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JERRY CROWE

Text messages from press row ...

May 09, 2008|JERRY CROWE

Lakers flags are flying again from Southland cars. . . .

Can MVP flags be far behind? . . .

The MVP is one of a handful of NBA awards sponsored for the first time this year by Kia Motors, which is probably why it was presented to Kobe Bryant in a hotel ballroom Tuesday instead of at the Toyota Center in El Segundo. . . .

Shaquille O'Neal was given his trophy in El Segundo in 2000, when the facility was called the HealthSouth Training Center and the award was not sponsored. . . .

Three-time MVP Larry Bird, noting that Bryant has been the NBA's premier player for years, told Sports Illustrated's Dan Patrick before this week's announcement, "When someone told me the other day that Kobe hadn't won an MVP trophy, it sort of made me feel like I wanted to throw mine away." . . .

Talk that these playoffs potentially could be the greatest in NBA history has cooled now that only one first-round series went the full seven games, half ended in five or fewer and home teams are 10-0 in the second round. . . .

Pau Gasol and the Lakers have been only too happy to sap the suspense, winning their six games by an average of more than 12 points. . . .

By the way, in each of the previous seven times the Lakers opened the playoffs with six consecutive victories, dating to the George Mikan era in Minneapolis, they reached the NBA Finals. . . .

Six times they won titles. . . .

Only in 1989 did they fall short, Isiah Thomas and the Detroit Pistons winning in a Finals sweep after the Lakers entered the series 11-0. . . .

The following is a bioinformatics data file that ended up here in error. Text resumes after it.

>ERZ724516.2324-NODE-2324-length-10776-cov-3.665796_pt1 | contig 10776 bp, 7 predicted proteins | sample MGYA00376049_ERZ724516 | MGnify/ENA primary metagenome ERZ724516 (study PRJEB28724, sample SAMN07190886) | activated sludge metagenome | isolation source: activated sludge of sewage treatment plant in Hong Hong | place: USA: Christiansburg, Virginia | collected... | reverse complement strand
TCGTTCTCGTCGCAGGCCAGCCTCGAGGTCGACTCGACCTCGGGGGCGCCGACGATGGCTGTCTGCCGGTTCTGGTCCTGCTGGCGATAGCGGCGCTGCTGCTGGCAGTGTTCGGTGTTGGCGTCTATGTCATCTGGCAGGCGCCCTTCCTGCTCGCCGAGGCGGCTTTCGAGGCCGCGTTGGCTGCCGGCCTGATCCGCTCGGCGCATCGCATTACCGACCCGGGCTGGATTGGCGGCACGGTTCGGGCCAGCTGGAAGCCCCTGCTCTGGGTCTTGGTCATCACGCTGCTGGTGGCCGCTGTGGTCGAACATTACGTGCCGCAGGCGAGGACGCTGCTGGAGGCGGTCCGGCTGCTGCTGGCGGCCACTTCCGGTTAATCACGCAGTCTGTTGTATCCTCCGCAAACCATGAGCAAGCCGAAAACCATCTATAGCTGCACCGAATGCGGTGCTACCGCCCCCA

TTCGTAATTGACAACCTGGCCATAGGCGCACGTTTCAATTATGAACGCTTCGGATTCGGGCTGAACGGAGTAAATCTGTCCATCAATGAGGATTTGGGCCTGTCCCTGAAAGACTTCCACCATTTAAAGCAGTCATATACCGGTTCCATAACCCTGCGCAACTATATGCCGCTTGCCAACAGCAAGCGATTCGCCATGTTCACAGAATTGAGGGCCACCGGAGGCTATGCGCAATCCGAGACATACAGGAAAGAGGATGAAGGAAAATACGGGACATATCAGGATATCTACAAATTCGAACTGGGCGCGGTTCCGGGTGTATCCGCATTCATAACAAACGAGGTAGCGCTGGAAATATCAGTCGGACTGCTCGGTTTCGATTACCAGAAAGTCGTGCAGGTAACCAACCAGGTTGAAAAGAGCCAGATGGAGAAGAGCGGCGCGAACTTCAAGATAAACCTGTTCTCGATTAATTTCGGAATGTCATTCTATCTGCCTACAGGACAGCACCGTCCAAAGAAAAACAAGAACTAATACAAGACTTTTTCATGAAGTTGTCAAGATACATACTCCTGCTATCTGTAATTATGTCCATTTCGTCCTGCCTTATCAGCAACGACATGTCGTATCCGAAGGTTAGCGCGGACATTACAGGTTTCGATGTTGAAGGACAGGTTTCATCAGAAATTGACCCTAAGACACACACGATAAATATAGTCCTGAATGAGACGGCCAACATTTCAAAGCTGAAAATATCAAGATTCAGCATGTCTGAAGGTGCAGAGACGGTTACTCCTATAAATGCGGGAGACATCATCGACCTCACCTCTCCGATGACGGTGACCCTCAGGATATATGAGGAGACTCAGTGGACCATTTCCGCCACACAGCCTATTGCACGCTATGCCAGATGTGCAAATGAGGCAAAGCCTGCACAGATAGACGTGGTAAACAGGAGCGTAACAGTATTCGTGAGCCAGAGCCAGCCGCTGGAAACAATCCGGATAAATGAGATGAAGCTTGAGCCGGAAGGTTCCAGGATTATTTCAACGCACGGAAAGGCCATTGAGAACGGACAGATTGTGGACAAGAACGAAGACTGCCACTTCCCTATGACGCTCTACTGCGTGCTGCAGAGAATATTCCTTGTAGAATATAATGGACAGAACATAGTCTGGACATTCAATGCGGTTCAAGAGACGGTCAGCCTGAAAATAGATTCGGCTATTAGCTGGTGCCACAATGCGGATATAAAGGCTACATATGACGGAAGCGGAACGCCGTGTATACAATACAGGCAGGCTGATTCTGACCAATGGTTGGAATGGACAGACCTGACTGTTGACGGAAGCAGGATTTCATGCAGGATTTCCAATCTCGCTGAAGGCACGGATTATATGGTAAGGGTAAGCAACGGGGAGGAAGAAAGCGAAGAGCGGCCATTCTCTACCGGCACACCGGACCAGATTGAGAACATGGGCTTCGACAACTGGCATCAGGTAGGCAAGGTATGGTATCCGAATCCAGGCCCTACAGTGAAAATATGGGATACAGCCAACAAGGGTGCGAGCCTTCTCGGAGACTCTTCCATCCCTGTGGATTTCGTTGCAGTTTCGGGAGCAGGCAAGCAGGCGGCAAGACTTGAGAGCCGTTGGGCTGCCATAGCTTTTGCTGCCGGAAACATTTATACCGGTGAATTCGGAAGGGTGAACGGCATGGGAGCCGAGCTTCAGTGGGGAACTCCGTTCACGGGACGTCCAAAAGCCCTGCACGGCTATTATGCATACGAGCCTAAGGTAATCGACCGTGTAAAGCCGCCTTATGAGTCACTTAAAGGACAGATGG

Still, the Lakers are underdogs tonight at Salt Lake City. . . .

While calling it encouraging to Lakers fans that teams coached by Phil Jackson have never lost a playoff series after winning Game 1, reader Chohong Choi of Hong Kong cautions, "There's always a first [time] for everything." . . .

Reminds Choi: "Four years ago at this time, he had never lost a Finals appearance, and when the playoffs started two years ago, he had never lost a first-round series nor blown a 3-1 series lead." . . .

Choi sounds like a coach. . . .

Beach volleyball Olympic gold medalist Eric Fonoimoana, a lousy three bucks short of $1 million in career earnings when he hung up his trunks last summer, came out of retirement last weekend at Huntington Beach, pocketed $400 and joined 20 others in the sport's increasingly less exclusive millionaires' club. . . .

Karch Kiraly won nearly $3.2 million on the sand. . . .

Noting that Philip Anschutz's Kings rank 107th among the 122 pro sports teams included in ESPN the Magazine's Fan Satisfaction Rankings, reader Terrance Dushenko of Hermosa Beach wonders, "Are those 15 teams below them in the darkest outposts of communist China? Can there really be sports owners who care less about their fans than the man who wants to own all the real estate on planet Earth? One can only hope not." . . .

If UCLA wins its fourth consecutive NCAA women's water polo title this weekend at Stanford, seniors Jillian Kraus, Kamaile Crowell, Gabrielle Domanic, Courtney Mathewson and Brittany Rowe would join former teammate Kelly Rulon as the only UCLA women in any sport to win four NCAA team championships. . . .

Four men -- Ricci Luyties, Doug Partie, Roger Clark and Wally Martin -- played on four title-winning UCLA volleyball teams. . . .

Francis Benavidez, a former USC distance runner who was 94 when he died last week in Northridge, attended every Trojans home football game from the time he enrolled in 1933 through the 2006 season, save for three years in the Navy and a year spent teaching overseas, his widow, Mary, says. . . .

A longtime track and cross-country coach at Dorsey High, the Manual Arts High graduate ran for Dean Cromwell-coached Trojans teams that won NCAA track championships in 1935 and '36 and were runners-up in 1934. . . .

Of the Dodgers' consecutive off-days, only Thursday's was scheduled. . . .

Noted Vin Scully after the New York Mets opened a 12-0 lead in the sixth inning of Wednesday's 12-1 blowout at Dodger Stadium, "Believe me, you can take a 12-0 loss, or whatever, and go home and have a nice dinner. You would not be able to have a nice dinner if you lose, 3-2, in the ninth inning." . . .

Tom Lasorda probably could.

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jerome.crowe@latimes.com

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